Having a strong online reputation management is more important than ever.

A study by Harvard Business review found that a difference of one star in the average rating in a typical online business profile can lead to a 5-9 % difference in revenue, but how can you influence customer feedback and proactively manage your online reputation management?

Here are a couple of steps to master online reputation management

Step 1: Listen to Your Customers

Your customers are the best resource for discovering how to make improvement to your business, so establish a system to genuinely listen to and engage with what your customers are saying about you.

Online reputation management 101

The people who have had direct interactions with your brand – in other words, your customers – are the best bets to amplify your reputation. But you better ensure your reputation is positive in the mind of your current customers or else there’s no use in having them spread it.

A great way to make sure you always know what your customers are thinking is to design a feedback system. Whether it’s a survey by email, a quick phone call or simply asking them in person, giving your customers an easy way to tell you what they’re thinking – and then listening to them – is extremely valuable to your business.

Step 2: Target Relevant Review Websites

You can refine your monitoring process by focusing on the review websites that matter most to your target audience. Knowing which reviews sites are most influential will help you plan an appropriate online reputation management process.

88% of consumers trust online reviews as much as personal recommendations. After seeing this stat, there’s only one thing you should be thinking: how to get more digital reviews.

Reviews are not only important for generally building up your online reputation management, they’re also a really powerful sales tool. Potential customers will buy from you simply based on the fact that other people – other strangers – have said buying from you is a good idea. If you can find out what channels and sites your customers use to review your business, you can then send potential customers there by featuring prominent links to the positive reviews.

Step 3: Gather Customer Feedback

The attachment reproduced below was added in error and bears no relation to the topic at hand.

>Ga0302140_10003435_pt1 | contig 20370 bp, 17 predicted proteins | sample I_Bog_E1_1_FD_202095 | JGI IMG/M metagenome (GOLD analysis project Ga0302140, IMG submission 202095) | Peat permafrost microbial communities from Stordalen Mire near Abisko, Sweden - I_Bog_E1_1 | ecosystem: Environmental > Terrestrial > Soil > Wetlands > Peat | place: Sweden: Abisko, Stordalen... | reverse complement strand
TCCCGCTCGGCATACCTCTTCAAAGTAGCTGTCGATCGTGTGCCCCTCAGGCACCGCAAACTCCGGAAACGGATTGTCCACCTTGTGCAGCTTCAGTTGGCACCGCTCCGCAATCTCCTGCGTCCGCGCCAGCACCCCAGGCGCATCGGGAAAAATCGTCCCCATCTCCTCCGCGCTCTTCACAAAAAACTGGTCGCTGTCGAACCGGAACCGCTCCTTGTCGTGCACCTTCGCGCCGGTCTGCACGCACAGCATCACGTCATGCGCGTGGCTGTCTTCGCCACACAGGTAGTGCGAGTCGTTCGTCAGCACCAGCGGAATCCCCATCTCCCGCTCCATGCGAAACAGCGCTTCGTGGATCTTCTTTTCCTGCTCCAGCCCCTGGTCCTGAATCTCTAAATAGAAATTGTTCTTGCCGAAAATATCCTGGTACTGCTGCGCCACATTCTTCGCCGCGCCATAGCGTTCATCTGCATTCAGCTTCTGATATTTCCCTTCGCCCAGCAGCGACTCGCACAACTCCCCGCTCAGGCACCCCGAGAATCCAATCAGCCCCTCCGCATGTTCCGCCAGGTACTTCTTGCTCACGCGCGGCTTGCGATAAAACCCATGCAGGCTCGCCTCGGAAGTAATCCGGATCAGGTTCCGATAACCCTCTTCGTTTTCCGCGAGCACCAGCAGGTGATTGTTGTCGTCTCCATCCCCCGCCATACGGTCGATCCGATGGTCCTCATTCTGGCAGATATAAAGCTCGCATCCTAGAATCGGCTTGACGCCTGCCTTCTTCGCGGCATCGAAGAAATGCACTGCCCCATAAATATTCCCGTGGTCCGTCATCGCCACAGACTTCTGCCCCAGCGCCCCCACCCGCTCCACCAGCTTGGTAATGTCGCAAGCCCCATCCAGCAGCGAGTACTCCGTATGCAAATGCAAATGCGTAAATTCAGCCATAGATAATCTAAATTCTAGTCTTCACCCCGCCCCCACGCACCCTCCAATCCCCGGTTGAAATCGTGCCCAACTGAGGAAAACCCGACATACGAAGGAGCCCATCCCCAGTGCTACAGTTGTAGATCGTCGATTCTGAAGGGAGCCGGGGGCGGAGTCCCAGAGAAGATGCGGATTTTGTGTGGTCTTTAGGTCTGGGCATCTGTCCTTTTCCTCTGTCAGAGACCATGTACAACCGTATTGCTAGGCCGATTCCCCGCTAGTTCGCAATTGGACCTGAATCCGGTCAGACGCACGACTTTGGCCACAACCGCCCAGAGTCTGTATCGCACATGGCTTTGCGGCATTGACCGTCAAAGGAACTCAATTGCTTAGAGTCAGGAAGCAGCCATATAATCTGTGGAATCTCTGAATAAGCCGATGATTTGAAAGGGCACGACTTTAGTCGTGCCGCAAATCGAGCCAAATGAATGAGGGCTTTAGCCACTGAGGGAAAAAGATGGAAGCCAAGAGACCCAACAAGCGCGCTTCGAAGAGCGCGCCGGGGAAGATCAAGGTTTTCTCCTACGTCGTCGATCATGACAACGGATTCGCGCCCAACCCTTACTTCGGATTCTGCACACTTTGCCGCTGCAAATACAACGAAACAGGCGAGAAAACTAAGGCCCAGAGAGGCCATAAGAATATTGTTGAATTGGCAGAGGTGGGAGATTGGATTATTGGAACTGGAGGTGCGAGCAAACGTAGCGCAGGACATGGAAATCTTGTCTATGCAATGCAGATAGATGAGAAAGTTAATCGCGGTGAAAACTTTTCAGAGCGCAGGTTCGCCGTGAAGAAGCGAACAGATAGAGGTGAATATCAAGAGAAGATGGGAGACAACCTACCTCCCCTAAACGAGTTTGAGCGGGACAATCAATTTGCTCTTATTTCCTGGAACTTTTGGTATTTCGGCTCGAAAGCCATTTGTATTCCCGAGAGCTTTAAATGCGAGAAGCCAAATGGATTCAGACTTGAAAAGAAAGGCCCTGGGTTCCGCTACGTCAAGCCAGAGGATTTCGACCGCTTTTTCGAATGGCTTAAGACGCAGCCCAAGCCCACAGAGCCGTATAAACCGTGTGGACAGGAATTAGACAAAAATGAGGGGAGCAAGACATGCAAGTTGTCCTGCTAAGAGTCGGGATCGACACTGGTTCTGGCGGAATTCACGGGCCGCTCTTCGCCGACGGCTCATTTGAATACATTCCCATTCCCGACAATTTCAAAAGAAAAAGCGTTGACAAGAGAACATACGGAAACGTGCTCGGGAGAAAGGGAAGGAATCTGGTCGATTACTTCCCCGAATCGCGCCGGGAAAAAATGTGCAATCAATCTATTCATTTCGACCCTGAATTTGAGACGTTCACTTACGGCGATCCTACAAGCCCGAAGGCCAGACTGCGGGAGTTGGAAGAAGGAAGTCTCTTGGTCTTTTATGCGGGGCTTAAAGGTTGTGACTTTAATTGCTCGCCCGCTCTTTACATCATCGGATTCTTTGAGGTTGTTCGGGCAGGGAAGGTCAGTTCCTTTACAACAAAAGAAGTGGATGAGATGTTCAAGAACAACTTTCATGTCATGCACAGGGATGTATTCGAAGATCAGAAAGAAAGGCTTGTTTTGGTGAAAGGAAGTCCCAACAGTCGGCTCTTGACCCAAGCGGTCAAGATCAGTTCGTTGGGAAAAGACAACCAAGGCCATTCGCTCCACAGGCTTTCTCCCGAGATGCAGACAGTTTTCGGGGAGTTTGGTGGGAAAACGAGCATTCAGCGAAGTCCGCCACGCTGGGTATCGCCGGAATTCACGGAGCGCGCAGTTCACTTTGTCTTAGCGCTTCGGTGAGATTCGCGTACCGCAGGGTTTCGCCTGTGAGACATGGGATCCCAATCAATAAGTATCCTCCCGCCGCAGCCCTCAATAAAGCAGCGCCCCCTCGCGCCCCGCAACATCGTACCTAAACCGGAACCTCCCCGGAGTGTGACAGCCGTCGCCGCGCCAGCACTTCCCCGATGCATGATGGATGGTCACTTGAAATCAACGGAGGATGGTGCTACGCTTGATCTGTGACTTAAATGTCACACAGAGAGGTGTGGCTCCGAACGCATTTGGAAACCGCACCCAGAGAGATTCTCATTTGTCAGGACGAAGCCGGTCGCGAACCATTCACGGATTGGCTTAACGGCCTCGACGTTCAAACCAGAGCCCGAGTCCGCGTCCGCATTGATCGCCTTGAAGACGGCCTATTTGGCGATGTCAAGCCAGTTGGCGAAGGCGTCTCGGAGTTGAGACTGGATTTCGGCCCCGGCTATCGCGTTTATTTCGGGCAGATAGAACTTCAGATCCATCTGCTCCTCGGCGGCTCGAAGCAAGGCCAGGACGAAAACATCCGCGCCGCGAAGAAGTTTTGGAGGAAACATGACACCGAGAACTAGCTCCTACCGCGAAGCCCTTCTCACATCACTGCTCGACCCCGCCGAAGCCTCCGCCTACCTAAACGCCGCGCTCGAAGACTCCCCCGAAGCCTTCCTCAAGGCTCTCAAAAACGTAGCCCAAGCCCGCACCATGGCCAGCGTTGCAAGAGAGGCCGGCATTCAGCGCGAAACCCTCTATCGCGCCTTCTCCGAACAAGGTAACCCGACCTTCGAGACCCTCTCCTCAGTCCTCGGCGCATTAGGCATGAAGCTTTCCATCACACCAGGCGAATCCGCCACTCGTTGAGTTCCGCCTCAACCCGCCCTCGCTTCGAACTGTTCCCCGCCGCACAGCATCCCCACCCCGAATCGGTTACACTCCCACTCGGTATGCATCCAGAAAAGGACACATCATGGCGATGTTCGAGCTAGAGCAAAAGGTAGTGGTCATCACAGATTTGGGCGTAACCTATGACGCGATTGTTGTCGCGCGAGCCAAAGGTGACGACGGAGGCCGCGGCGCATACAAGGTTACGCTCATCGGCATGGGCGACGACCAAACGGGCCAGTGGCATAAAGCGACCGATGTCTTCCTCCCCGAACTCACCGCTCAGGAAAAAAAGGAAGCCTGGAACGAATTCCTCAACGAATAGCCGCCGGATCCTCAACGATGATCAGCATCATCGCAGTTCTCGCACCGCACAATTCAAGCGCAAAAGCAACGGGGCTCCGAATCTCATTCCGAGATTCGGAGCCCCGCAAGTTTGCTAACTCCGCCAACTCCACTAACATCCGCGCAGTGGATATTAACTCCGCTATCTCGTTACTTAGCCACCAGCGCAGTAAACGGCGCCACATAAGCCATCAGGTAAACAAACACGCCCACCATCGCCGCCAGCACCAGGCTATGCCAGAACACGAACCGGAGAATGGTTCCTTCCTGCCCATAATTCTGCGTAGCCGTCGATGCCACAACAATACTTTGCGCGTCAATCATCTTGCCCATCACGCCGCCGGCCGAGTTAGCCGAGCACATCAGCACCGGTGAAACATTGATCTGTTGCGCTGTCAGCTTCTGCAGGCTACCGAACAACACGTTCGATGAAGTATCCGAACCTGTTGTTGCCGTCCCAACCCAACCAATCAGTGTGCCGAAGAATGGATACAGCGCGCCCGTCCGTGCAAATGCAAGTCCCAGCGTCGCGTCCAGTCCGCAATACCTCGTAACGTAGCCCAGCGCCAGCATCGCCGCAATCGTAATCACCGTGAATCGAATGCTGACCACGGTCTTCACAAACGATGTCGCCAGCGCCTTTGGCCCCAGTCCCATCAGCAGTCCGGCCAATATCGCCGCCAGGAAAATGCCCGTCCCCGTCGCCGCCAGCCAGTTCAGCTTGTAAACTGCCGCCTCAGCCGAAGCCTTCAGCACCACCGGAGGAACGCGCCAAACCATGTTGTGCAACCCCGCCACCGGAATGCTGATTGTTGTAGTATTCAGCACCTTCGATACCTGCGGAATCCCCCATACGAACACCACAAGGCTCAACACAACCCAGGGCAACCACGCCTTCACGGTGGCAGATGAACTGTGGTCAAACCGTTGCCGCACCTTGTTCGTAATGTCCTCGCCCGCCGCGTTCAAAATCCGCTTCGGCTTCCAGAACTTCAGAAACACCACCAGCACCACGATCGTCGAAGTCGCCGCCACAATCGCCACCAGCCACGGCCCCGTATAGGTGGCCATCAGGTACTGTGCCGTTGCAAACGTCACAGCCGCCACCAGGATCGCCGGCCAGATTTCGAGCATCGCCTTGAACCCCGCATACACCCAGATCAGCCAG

Don’t leave the review process to chance, request customer feedback from both online and offline customer touchpoint. Be creative, be polite and be direct.

Online reputation management 101

For whatever reason, if you can’t seem to get your customers to leave reviews on relevant sites and they don’t fill out the surveys you send them, you might have to take a more direct approach. A real, human interaction might be the best time to gather customer feedback, so whether it’s asking during a one-to-one transaction, or taking a client out for lunch, being direct is the best way to generate honest feedback.

And if you don’t like what you hear? Ask customers how you can improve and then promise them you’ll work on it. Negative feedback in the form of constructive criticism is just as powerful as positive feedback.

Step 4: Share Your Customer Feedback

Positive customer reviews make excellent marketing content, so make sure to publicly thank customers for their time and their comments. Your social media profiles are an ideal place to share your customers praise.

Online reputation management 101

Whenever you receive praise from customers, don’t get all bashful and keep it a secret. Let the world know when a customer praises you. Whether it’s through a written testimonial displayed on your site or a photo or video shared on social media, use every channel at your disposal to spread the word about your overjoyed customers. Leveraging a positive reputation is a sure-fire way to generate new business.

 Step 5: Learn and Improve

Be ready to learn from negative feedback and make improvements. Remember to respond quickly and positively to bad reviews and your reputation will be enhanced rather than damaged by the poor review.

Online reputation management 101

Online review sites are growing in popularity as customer feedback is becoming a key factor in customer buying decisions (89% of people say that reviews influence their purchasing decisions), you can either lead it to chance or take steps to manage your online reputation and gain the marketing advantage.

I said it earlier and I’ll say it again: even negative feedback can be a positive thing. Instead of getting defensive, embrace the negative feedback of your clients and promise them you’ll learn and improve from the experience. And don’t just say you’ll make improvements – go out and actually improve.

Striving to continually make your product or service offering better can never be a bad thing.

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